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Straight No Chaser - A Jazz Show

Welcome to Straight No Chaser, the Award-winning Podcast hosted by Jeffrey Siegel

Nov 20, 2009

Miles Davis was working with a large ensemble under the direction of Gil Evans as 1959 came to an end. Captivated by the machismo of bullfighting and charmed by Spanish music, Davis planned an album with Evans that would capture the spirit of that country.

Two weeks earlier, they had made an attempt to record Miles’ version of Spanish composer Joaquín Rodrigo’s classical piece for guitar and orchestra, Concerto De Aranjuez”. Dissatisfied with the results, they adjourned and returned five days later. Davis was playing trumpet and flugelhorn, and among the nineteen musicians in the group were Davis regulars Paul Chambers (bass) and Jimmy Cobb (drums). Elvin Jones, who would go on to fame working with Miles’ sax player John Coltrane, played percussion.

Podcast 167 features the result of that session, as well as some background and resulting interpretations of the song. How significant is the recording? Read what Maria Schneider, no slouch as an arranger and conductor, wrote:

This is arguably the finest of Gil's and Miles' collaborations. There are countless details one could highlight, but I would like to touch on ... (one) particular point about this piece. It will be more deeply appreciated if you first take the opportunity to listen to the original guitar concerto as composed by Rodrigo. A comparison will illuminate Gil's unique gifts in writing all parts in a linear fashion. It's most notable that he manages to do this even in the bass line. The bass is never just relegated to playing roots, but rather lines—rich melodic lines. If you listen to the tuba line in the beginning, you'll catch one of these lines right from the start. And if you listen to the bottom parts throughout this work, you'll see that part of the translucence that Gil generally gets in his music is from freeing up the bottom and putting air in these low parts. Such attention to line-writing permeates every layer and can be heard throughout this piece.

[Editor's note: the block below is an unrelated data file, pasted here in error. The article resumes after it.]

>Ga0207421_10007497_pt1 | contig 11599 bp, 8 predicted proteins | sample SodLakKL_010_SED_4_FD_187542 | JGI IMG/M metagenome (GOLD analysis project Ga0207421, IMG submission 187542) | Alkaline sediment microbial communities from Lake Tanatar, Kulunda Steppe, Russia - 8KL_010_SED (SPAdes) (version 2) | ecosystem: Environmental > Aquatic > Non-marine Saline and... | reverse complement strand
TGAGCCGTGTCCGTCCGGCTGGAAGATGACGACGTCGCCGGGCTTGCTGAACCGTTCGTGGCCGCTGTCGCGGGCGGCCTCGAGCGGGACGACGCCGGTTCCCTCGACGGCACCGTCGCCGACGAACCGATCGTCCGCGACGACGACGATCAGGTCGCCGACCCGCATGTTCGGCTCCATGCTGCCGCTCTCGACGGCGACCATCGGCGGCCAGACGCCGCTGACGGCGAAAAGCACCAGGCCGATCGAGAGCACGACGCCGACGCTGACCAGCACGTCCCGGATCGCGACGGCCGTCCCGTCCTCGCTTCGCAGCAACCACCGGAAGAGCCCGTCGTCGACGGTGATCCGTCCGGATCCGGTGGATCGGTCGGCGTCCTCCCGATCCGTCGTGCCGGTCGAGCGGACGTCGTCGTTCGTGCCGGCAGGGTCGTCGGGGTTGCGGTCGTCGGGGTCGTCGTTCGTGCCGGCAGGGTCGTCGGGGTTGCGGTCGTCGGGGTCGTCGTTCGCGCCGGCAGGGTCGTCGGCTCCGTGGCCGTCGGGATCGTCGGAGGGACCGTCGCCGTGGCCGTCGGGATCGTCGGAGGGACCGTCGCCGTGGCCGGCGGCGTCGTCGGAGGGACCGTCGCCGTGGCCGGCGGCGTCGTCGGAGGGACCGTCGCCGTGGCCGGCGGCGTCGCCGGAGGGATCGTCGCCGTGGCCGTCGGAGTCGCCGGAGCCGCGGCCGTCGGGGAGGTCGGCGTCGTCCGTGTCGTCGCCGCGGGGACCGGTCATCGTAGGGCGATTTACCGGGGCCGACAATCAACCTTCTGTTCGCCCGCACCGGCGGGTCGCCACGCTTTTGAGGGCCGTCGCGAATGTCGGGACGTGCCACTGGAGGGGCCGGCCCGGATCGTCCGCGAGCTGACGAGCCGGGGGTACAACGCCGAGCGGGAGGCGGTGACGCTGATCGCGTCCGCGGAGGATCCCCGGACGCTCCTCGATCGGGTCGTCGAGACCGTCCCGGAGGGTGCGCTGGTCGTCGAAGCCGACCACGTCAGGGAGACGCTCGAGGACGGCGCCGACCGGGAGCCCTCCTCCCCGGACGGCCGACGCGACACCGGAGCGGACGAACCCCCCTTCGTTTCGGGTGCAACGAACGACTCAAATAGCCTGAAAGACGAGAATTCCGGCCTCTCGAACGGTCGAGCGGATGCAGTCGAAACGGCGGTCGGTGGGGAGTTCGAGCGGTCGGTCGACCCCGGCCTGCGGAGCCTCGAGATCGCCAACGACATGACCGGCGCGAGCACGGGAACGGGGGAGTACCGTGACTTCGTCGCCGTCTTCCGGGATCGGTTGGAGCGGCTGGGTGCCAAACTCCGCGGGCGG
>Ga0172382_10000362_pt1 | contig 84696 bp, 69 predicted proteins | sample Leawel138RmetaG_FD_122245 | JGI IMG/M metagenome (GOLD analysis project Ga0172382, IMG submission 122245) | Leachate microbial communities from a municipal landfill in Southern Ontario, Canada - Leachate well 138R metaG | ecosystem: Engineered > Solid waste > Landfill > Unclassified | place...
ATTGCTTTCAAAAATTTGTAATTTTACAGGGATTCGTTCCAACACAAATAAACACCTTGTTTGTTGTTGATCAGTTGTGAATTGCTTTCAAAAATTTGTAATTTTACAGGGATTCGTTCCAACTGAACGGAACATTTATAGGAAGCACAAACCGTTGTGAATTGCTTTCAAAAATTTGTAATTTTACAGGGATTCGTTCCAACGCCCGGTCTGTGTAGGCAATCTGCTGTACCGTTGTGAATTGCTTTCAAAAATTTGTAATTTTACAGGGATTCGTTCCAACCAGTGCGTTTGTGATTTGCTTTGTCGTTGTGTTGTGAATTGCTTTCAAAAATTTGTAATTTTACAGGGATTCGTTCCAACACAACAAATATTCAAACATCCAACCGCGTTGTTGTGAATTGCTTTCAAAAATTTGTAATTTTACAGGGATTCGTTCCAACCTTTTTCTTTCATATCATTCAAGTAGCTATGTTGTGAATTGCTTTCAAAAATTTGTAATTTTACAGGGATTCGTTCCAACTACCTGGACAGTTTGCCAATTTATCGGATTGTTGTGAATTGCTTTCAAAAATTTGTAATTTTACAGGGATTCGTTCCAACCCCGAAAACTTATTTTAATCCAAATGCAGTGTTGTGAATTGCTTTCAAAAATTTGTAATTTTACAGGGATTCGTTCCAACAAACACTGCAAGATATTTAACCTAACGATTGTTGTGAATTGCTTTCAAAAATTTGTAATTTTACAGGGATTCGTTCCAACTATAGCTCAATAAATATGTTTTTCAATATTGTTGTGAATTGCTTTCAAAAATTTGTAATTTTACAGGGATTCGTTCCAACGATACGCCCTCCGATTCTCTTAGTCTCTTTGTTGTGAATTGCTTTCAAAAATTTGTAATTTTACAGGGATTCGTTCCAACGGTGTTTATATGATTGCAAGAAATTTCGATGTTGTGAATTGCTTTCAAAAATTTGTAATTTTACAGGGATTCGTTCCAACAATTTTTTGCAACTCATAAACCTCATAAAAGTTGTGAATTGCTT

Click here to follow along as Ms. Schneider suggests, and listen to:

John Williams –  "Concerto De Aranjuez" Beginning with one of the great classical guitarists of our time, here is a stripped down version of Rodrigo’s classic composition.

Miles Davis – "Concierto De Aranjuez (adagio)"   from Sketches of Spain. It is the adagio section that is the most familar, so Miles concentrated on that section in his reinterpretation. A masterpiece of nuance, and subtlety.

Jim Hall  -  from Concierto. An all-star band does their interpretation of the piece - Jim Hall (Guitar), Chet Baker (trumpet), Paul Desmond (sax), Sir Roland Hanna (Piano), Ron Carter (bass) and Steven Gadd (drums). Arranged for the album by Don Sebensky 

Chick Corea & Gonzalo Rubacala – “Concerto De Aranjuez/Spain” from Rendezvous in New York. Chick Corea, a Davis alumnus, wrote this composition as a variation on the Concerto. It begins with the adagio, and after the intro, the song switches to a fast, steady samba-like rhythm, in which the main theme and an improvisation part are repeated.Corea never goes too far a field, using a chord progression during the improvisation based on the harmonic progressions in Rodrigo's concerto. Originally written for Return to Forever, here it's played as an acoustic piano duet.